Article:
Symbol of Italy in the world, the stronghold of history and freshness, an unmatched and unique local product, as humble as it is tasty: let’s learn to appreciate the mozzarella even more through these interesting facts.
The name comes from the fact that the spun paste obtained from the curd is "cut off," that is, cut by the dairy farmers to be modeled in its characteristic forms, whether it is rounded, braided or the bite-sized “bocconcini”. In Campania it has been like that for at least 500 years: "The water buffalo milk, which is used for making the ball tied with reeds, are called mozze (cut-offs)," writes Pietro Andrea Mattioli in 1563, and Scappi in 1570: "Top milk, fresh butter, ricotta flowers, fresh mozzarella, and ice cream."
The mozzarella was once made only with water buffalo milk, obtained from ruminating mammals who were raised and herded in certain provinces of southern Italy (Naples, Caserta, Salerno, Benevento, Latina, Manfredonia, Gioia del Colle). Fortunately for the animals, intensive farming was not possible, and this guaranteed them minimum welfare. Their milk has almost double the solid content of cow’s milk and has a higher percentage of protein and fat, including the "good" unsaturated fats such as oleic acid. Today mozzarella can also be obtained with cow's milk or a mixture of both.
The processing of a ton of water buffalo milk produces over 24 kg of mozzarella, versus the 13 kg obtained from a ton of cow's milk.
The mozzarella is a guaranteed traditional, geographical specialty and proudly bears the STG emblem if produced in full compliance with local rules. Bufala Campana is even DOP, that is, it cannot be produced elsewhere with ingredients that are not from the place or with different methods. So much so that various dairy products used for pizza, sometimes made with milk proteins, or treated and bleached frozen curds from abroad, which cannot be called "mozzarella" use creative names with letters that mimic it: like pizzarella, or mozzabella and so on. But it is not mozzarella.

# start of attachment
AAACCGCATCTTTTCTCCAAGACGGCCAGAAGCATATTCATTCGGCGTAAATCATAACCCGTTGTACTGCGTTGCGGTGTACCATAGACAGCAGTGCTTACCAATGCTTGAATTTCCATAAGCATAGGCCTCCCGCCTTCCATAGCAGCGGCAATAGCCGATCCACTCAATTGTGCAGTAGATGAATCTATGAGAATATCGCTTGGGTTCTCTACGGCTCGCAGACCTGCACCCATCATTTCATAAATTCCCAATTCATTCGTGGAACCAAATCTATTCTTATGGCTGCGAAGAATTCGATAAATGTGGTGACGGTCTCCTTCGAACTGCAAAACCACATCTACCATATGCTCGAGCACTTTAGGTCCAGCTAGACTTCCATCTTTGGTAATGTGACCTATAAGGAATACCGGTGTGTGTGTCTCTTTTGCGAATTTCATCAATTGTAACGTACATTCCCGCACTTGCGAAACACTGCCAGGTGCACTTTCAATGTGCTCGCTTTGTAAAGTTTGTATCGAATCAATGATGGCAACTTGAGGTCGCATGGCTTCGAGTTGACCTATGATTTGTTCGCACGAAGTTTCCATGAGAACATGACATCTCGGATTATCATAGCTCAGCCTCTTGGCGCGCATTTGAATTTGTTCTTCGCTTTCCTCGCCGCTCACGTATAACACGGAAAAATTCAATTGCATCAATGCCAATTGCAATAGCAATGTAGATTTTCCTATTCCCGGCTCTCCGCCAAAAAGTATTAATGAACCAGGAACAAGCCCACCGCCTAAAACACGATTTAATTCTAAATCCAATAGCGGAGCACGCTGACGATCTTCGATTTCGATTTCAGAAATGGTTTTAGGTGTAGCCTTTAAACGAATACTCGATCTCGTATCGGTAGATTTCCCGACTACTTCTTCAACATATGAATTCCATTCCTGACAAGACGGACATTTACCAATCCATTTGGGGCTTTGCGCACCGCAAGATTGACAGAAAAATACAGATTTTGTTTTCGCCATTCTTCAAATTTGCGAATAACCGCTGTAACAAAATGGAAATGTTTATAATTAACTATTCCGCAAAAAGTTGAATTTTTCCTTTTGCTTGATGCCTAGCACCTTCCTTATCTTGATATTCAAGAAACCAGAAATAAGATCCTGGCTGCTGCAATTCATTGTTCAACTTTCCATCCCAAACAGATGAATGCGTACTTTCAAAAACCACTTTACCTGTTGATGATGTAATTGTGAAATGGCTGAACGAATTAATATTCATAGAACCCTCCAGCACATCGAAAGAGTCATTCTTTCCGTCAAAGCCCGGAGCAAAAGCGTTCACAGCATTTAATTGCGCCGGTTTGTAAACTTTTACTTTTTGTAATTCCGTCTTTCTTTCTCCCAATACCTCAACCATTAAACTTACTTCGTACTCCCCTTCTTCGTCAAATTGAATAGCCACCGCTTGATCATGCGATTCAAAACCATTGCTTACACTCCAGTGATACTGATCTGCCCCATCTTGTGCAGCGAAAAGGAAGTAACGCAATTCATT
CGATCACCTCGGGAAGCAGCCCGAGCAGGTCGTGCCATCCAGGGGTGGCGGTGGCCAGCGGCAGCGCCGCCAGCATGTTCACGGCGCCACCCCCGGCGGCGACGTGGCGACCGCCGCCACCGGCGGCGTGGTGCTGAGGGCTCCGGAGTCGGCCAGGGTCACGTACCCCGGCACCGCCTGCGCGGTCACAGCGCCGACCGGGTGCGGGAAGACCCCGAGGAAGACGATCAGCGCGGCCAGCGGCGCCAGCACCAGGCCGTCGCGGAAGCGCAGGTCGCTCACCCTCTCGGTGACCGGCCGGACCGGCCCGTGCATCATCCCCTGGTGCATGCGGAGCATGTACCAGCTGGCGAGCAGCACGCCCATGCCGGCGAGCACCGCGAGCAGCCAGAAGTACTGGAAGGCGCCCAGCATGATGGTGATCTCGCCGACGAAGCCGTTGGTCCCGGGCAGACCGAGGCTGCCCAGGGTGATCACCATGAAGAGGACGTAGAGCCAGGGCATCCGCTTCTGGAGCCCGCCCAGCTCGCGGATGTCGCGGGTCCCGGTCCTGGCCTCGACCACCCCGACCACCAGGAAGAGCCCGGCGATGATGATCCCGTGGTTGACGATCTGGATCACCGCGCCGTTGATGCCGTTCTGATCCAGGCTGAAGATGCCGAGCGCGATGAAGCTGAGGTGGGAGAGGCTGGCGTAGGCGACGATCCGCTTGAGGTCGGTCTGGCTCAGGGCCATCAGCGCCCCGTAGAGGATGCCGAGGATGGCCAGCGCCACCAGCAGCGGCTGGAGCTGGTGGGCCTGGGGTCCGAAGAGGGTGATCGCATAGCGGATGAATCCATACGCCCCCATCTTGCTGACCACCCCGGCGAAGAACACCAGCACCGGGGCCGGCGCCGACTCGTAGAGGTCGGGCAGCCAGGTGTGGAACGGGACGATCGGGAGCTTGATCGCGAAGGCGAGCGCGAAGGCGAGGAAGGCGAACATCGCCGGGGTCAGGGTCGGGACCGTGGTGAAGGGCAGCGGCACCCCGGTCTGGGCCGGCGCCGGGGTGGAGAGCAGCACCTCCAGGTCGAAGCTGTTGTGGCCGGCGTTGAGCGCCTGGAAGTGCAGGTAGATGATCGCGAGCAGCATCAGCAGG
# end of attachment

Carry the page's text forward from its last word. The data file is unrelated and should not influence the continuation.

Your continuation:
Mozzarella obtained with cow's milk only are called "fior di latte"; dairies, milk consortia and the most talented pizza makers still use this old-fashioned term.
It is wrong to consider mozzarella a low-fat cheese because it really should be produced with whole milk. It is unnatural, impossible and forbidden to produce fat-free cheese. But it is equally true that fresh cheeses, that mature rapidly, are more watery and, consequently, produce fewer calories than a denser cheese of equal weight.
The mozzarella should be stored in a small amount of salted whey and sealed in the upper part of the refrigerator. If it is left immersed in milk, it loses most of its flavor. Pizza makers may drain it leaving it for some time in the fridge, prior to use in pizza, to prevent the dough base from getting soggy during baking.
The mozzarella should not be put in the freezer compartment because the transition from 18°C below zero to room temperature has a negative effect on its characteristic flavor with the risk of a rather powdery texture.
Stracciatella from Puglia is a delicacy made with strips of mozzarella chopped by hand and mixed with whey cream or whipped cream. Burrata is the bag of spun curd blown up like a balloon that is filled with Stracciatella. The preparation was invented in a dairy in Andria at the beginning of the last century so as not to throw away residues from the processing of mozzarella and capturing the every last shred of mozzarella from the water used for creating the threads of curd and recovering the fatty part of the whey. Large and extremely fragrant asphodel leaves were wrapped around this fresh bundle of goodness until the European Community rules prohibited the use.